If the price is right, and you can obtain healthy specimens from a reputable dealer, I think they may be worth a try. If you quarantine them properly and can keep them eating, and provide them with one or two long-spines sea urchins to make them feel at home, they might do well. And they should make fine companions for seahorses under the right circumstances.
Unlike seahorses, the armor-plated shrimpfish do not seem to be very susceptible to Gas Bubble Syndrome (GBS), but they are vulnerable to all the same diseases and disorders as other tropical marine fishes.
If you decide to give them a try, Nigel, be sure to quarantine them properly and by all means let us know how well they do in your aquarium and it they are indeed good tankmates for seahorses.
Best wishes with all your fishes, sir!
Pete GiwojnaDecember 23, 2006 at 6:10 am #3182nigelseahorseGuest
If shrimpfish like to hide in sea urchins. are sea urchins safe for seahorses?December 24, 2006 at 8:09 am #3187Pete GiwojnaGuest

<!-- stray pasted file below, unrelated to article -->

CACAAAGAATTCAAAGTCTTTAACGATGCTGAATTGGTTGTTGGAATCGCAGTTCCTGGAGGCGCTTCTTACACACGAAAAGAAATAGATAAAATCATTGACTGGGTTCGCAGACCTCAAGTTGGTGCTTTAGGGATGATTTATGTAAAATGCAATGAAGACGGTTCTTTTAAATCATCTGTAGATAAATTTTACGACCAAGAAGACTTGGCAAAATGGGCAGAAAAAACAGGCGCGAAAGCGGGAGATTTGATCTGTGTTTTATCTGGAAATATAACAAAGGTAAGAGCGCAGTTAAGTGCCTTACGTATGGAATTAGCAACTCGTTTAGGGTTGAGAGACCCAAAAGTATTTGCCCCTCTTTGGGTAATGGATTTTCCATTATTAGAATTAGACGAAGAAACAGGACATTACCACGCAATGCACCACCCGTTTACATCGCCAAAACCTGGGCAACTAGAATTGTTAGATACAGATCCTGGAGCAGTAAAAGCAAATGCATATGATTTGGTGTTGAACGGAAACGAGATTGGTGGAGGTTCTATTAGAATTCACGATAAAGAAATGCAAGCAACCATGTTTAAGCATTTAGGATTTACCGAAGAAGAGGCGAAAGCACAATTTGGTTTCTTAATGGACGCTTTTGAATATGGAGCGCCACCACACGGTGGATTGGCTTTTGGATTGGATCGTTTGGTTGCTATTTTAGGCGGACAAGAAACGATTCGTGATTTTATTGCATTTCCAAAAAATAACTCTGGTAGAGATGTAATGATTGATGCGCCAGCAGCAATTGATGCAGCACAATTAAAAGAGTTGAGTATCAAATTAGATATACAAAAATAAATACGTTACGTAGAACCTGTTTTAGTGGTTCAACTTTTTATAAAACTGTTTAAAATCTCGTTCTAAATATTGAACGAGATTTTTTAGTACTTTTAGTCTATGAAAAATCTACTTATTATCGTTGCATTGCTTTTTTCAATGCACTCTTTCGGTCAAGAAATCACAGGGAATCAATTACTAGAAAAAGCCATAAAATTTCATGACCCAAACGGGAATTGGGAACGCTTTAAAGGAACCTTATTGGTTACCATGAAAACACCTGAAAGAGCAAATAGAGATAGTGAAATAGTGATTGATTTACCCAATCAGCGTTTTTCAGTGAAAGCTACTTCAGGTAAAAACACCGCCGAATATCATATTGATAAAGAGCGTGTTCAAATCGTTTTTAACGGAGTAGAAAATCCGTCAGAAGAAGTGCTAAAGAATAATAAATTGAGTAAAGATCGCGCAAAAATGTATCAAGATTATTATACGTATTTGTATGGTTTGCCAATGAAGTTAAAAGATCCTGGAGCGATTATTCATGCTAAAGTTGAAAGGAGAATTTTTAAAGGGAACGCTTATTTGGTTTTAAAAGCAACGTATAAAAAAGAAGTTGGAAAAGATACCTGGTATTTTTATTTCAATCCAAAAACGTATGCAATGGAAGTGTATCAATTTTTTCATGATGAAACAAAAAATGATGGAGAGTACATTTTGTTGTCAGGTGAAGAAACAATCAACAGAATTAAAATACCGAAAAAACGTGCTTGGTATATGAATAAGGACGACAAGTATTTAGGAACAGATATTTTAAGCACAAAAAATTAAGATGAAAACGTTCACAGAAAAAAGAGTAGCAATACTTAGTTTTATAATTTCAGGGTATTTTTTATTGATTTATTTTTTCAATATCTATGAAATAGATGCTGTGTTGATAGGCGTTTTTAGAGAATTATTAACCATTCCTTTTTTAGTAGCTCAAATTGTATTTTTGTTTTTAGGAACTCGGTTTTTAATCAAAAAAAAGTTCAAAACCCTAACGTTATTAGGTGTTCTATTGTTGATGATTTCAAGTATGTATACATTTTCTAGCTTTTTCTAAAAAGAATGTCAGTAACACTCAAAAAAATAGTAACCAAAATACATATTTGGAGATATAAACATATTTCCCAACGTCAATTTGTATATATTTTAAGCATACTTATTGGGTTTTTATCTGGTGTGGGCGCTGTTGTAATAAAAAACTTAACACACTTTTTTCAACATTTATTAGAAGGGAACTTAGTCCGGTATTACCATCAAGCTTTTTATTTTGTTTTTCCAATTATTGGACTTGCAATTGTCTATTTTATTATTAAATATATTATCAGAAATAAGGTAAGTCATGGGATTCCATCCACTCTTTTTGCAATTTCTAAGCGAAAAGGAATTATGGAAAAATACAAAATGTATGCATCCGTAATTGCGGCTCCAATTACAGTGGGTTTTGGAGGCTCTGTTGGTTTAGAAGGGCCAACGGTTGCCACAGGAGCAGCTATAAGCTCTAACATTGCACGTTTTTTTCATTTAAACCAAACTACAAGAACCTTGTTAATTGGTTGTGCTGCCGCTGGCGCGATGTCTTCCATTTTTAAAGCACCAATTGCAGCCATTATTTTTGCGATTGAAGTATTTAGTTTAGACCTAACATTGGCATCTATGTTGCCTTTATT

That’s an interesting question and it depends largely on the type of sea urchin. The short answer is that pincushion urchins should be quite safe, as I believe would be the long-spine Diadema urchins that striped shrimpfish associate with, whereas it’s probably best to avoid pencil urchins and club urchins. But there are a few other things to keep in mind if you’re considering keeping a sea urchin or two with seahorses.
In general, sea urchins are quite inoffensive and do a good job of controlling microalgae in the aquarium. But like all echinoderms, they require pristine water quality and specimens from your LFS must be acclimated to the aquarium very carefully over a period of several hours, preferably via drip acclimation. They will not do well in a newly established aquarium without abundant algae or one that has high nitrate levels.